Part of his success, Brittenham added, stems from his ability to take “a much longer view of art history, with the study of so many different materials. For example, Wu has a tremendous knowledge of Chinese literature and integrates it with the materiality of objects. He has shown that powerful texts and the art are not always in accord.”
Wu has taken this approach at the Mogao Caves, which he first visited in the 1960s and has returned to many times since. Located in Dunhuang, China, the caves contain pristine Buddhist artwork, dating back 1,000 years. “You can see art in its original context, not in a museum,” Wu said. “My scholarship on art concerns its context; it’s not about isolated works.”
In a forthcoming book about the art in the Mogao Caves, Wu notes that the paintings can be hard to see, located in places in which visitors cannot view the entire compositions. Yet modern studies are based on the photographs and texts, which don’t account for the paintings’ physical condition and sizes. Wu contends that the paintings need to be studied in situ because the ancient artists conceived of them as murals, without explanatory texts and photographs.
‘The art always comes first’
By taking a global perspective, Wu sees Chinese art history as a foundational part of an interconnected study of art history. Even as he has advanced Chinese art history through influential books—including Monumentality in Early Chinese Art and Architecture (1995), Remaking Beijing: Tiananmen Square: The Creation of Political Space (2005), and A Story of Ruins: Presence and Absence in Chinese Art and Visual Culture (2012) —he launched a second career as a curator.
“For Wu Hung, the art always comes first,” said Orianna Cacchione, curator of global art at the Smart Museum. “His depth of experience in curating contemporary Chinese art is unmatched in the U.S. Wu Hung can ask simple questions about how to think about Chinese art reframing it to show it’s much more complex than expected.”
Wu’s openness to different perspectives is one of the reasons behind his success, according to Lin: “Wu is a great scholar who never coasts on his laurels and is hard-working and disciplined.”
In 2004, Wu co-organized the exhibition “Between Past and Future: New Photography and Video from China” with Christopher Phillips, which was shown at seven U.S. museums, including the Smart Museum. Richard Vine of Art in America called it one of the 12 art and culture exhibitions that defined the 2000s “a timely triumph of artistic globalism, concurrent with a briefly roaring market for Chinese contemporary art abroad.”
Wu’s most recent exhibition was even more laborious. For six years, Wu curated “The Allure of Matter: Material Art from China” exhibition, focusing on contemporary artists who use nontraditional materials such as human hair, cigarettes and plastics to express their visions.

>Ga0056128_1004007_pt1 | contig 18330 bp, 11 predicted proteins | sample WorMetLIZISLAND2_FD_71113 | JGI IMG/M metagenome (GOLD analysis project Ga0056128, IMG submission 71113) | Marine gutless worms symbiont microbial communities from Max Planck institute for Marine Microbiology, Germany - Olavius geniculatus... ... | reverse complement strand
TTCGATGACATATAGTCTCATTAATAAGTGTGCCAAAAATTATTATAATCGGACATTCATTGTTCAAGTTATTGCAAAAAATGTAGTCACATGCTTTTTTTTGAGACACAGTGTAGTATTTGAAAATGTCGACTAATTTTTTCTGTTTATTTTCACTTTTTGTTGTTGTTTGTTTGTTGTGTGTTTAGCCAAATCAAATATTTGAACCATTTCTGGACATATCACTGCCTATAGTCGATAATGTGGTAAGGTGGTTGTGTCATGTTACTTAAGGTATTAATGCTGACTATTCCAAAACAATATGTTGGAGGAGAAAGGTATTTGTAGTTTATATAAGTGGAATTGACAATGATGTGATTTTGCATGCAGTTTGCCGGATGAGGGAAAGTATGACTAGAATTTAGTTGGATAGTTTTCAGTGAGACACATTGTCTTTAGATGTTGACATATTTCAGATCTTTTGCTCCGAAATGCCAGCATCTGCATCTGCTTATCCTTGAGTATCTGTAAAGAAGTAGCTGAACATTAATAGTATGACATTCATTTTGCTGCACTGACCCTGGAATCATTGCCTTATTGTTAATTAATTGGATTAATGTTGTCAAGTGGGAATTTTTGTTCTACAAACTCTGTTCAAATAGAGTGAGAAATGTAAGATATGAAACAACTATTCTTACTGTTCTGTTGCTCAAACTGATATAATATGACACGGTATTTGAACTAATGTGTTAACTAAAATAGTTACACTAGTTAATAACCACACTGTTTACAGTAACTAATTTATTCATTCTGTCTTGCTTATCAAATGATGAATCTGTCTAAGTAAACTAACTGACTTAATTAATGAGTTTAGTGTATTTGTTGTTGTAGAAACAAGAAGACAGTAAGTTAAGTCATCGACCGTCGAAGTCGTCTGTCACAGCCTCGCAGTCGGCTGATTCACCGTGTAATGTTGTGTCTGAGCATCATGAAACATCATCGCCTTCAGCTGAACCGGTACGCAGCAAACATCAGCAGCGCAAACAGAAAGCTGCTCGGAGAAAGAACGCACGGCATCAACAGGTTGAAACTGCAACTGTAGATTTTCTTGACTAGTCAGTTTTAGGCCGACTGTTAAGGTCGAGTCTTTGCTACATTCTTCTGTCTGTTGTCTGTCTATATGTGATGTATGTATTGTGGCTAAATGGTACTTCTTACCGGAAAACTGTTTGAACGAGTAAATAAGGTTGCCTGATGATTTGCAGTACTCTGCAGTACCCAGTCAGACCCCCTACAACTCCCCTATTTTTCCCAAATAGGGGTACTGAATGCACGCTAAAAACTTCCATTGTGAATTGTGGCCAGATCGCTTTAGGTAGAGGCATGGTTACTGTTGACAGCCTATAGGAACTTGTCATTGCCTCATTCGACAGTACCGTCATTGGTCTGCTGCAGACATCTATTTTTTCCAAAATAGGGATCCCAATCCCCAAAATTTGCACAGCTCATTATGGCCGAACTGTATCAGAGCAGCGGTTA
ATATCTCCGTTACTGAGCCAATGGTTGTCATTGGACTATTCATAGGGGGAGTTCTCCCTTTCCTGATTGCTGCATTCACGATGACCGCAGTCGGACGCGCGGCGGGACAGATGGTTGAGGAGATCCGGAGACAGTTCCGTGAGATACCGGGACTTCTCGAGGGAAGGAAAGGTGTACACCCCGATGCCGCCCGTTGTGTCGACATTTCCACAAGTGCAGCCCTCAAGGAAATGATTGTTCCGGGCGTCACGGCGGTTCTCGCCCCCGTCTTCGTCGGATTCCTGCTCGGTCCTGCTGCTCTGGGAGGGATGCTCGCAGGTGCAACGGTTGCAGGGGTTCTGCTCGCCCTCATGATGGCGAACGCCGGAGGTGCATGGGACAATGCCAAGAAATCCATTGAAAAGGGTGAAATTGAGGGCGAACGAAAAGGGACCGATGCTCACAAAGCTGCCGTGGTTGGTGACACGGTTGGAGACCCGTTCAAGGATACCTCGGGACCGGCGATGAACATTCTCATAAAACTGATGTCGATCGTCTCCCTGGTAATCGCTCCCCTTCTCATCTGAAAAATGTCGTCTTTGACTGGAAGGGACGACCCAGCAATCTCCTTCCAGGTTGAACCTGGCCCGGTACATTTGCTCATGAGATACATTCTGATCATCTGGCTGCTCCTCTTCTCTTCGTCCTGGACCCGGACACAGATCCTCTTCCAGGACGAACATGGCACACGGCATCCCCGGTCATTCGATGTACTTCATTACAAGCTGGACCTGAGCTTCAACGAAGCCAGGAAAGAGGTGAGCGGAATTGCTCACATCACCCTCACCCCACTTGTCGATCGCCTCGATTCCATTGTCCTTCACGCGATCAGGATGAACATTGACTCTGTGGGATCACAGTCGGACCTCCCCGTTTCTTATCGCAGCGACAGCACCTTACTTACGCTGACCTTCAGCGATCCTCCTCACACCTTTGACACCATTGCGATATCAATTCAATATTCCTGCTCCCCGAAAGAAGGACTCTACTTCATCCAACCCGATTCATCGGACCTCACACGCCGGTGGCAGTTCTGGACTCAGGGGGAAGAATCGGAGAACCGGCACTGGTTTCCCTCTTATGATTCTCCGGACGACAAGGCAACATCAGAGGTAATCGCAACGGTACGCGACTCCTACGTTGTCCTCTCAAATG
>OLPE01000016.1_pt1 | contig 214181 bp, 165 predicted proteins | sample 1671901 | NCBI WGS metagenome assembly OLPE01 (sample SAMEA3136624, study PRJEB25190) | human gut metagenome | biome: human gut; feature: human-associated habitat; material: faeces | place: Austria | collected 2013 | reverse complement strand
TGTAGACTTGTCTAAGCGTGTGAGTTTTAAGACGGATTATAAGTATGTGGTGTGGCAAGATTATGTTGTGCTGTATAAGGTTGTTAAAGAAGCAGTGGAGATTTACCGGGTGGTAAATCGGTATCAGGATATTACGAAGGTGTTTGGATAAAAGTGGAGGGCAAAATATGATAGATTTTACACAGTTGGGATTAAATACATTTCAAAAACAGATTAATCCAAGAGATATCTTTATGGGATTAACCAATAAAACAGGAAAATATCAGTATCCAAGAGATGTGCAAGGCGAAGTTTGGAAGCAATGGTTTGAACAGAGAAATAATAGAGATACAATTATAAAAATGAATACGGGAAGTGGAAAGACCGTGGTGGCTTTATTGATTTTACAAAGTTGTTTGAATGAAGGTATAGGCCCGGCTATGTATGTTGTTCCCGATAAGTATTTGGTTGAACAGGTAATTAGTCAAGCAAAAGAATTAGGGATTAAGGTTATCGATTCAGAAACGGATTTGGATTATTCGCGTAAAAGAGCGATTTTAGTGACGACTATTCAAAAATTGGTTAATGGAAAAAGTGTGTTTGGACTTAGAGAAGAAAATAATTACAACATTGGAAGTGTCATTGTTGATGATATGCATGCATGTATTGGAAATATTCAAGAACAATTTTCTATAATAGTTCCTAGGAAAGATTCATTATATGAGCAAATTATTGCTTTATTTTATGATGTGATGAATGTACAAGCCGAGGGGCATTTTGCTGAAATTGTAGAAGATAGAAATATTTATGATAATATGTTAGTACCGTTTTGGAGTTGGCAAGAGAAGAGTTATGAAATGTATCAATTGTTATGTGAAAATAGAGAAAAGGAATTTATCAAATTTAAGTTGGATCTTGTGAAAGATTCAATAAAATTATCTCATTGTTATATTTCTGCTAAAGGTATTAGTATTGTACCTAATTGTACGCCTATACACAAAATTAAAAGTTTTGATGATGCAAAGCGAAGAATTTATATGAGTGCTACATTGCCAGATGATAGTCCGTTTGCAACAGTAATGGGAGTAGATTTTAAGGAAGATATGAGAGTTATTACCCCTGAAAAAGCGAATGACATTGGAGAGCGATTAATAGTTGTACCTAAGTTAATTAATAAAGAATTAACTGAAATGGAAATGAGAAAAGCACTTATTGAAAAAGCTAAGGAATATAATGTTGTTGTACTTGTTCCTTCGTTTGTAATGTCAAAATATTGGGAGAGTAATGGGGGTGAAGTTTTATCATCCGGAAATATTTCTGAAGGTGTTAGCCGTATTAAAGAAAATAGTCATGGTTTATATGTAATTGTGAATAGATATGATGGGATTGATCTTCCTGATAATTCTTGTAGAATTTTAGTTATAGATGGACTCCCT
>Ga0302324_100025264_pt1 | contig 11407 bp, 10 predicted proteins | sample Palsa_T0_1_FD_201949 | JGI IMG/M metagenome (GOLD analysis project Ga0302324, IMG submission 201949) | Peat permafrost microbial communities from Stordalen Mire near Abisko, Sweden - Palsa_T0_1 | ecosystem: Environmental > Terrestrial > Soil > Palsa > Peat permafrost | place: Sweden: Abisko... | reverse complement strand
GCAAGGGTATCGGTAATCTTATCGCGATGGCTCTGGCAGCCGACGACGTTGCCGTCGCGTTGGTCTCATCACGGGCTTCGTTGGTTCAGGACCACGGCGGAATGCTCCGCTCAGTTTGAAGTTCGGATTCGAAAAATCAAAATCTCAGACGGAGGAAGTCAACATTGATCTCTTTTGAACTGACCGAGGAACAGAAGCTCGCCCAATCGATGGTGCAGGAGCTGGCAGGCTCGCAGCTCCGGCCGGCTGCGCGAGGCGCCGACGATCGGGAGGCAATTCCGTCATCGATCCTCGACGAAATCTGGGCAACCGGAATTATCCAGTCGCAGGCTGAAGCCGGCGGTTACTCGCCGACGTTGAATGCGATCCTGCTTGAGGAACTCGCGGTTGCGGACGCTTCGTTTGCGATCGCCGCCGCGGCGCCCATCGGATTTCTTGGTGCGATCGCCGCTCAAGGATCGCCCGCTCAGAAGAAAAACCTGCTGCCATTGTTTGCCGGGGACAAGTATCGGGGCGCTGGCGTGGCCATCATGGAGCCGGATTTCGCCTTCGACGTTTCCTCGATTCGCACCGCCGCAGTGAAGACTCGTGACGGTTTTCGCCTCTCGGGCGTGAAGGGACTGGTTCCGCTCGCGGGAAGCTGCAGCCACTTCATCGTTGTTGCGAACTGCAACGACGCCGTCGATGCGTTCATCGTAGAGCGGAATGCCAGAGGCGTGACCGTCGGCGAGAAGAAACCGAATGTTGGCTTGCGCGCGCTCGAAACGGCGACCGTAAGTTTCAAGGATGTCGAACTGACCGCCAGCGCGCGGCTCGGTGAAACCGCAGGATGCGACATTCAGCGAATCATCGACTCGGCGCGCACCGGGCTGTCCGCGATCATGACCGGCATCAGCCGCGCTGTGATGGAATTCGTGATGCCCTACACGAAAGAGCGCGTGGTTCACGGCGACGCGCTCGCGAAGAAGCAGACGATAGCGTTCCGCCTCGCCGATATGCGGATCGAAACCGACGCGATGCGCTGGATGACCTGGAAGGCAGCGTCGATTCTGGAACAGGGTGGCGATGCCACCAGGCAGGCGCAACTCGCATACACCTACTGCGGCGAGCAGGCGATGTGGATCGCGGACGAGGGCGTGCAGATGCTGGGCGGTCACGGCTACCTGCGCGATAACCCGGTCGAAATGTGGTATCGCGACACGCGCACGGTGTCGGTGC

“Artists have much greater freedom to express their ideas,” Wu said. “This contributes to the larger art history discussion about contemporary Chinese art, which can be applied to artistic traditions in Italy, Japan, Germany and the U.S.”
“The Allure of Matter” was viewed at the Los Angeles County Museum of Art in 2019 and in Chicago at the Smart Museum and Wrightwood 659 in early 2020. The COVID-19 pandemic cut short its run in Chicago and canceled scheduled exhibitions at the Seattle Art Museum and Peabody Essex Museum in Salem, Massachusetts.
“I was heartbroken when the exhibition had to be cut short,” Wu said. “We did publish a beautiful catalog where the information about the artists and their art is preserved, and scholars are using it in their research and teaching. However, for an exhibition to be most successful, it needs an audience to see it in person.”
Wu has just finished two new books. One, based on his 2019 A.W. Mellon Lectures in the Fine Arts at the National Gallery of Art, examines the relationship between artistic practice and discourse throughout the history of Chinese art. The other traces the global history of the full-length mirror and the various kinds of images inspired by this object. Both books will come out in 2022.
These books and his other ongoing writing projects rethink the experience of art by recontextualizing it through global art trends rather than by countries and time periods. Wu wants art historians and the public to view art through a broader and integral frame of space and time, not place.
“There are multiple ways to tell the story of art,” he said.
Wu Hung will present his research about how works of art are associated not only with creative imagination but also with constant destructive and reconstructive efforts in human history. He is the keynote speaker at Humanities Day 2021 on Saturday, Oct. 16, from 11 a.m. to noon CT in Mandel Hall and virtually. His keynote address “In the Name of Art—Destruction and Reconstruction” reflects on the destruction of Buddhist sites in China during the early 20th century, conducted not as iconoclastic acts but “in the name of art.” Wu asks whether art historical scholarship is partially responsible for these tragedies and how today’s art historians and museum curators should deal with this painful past.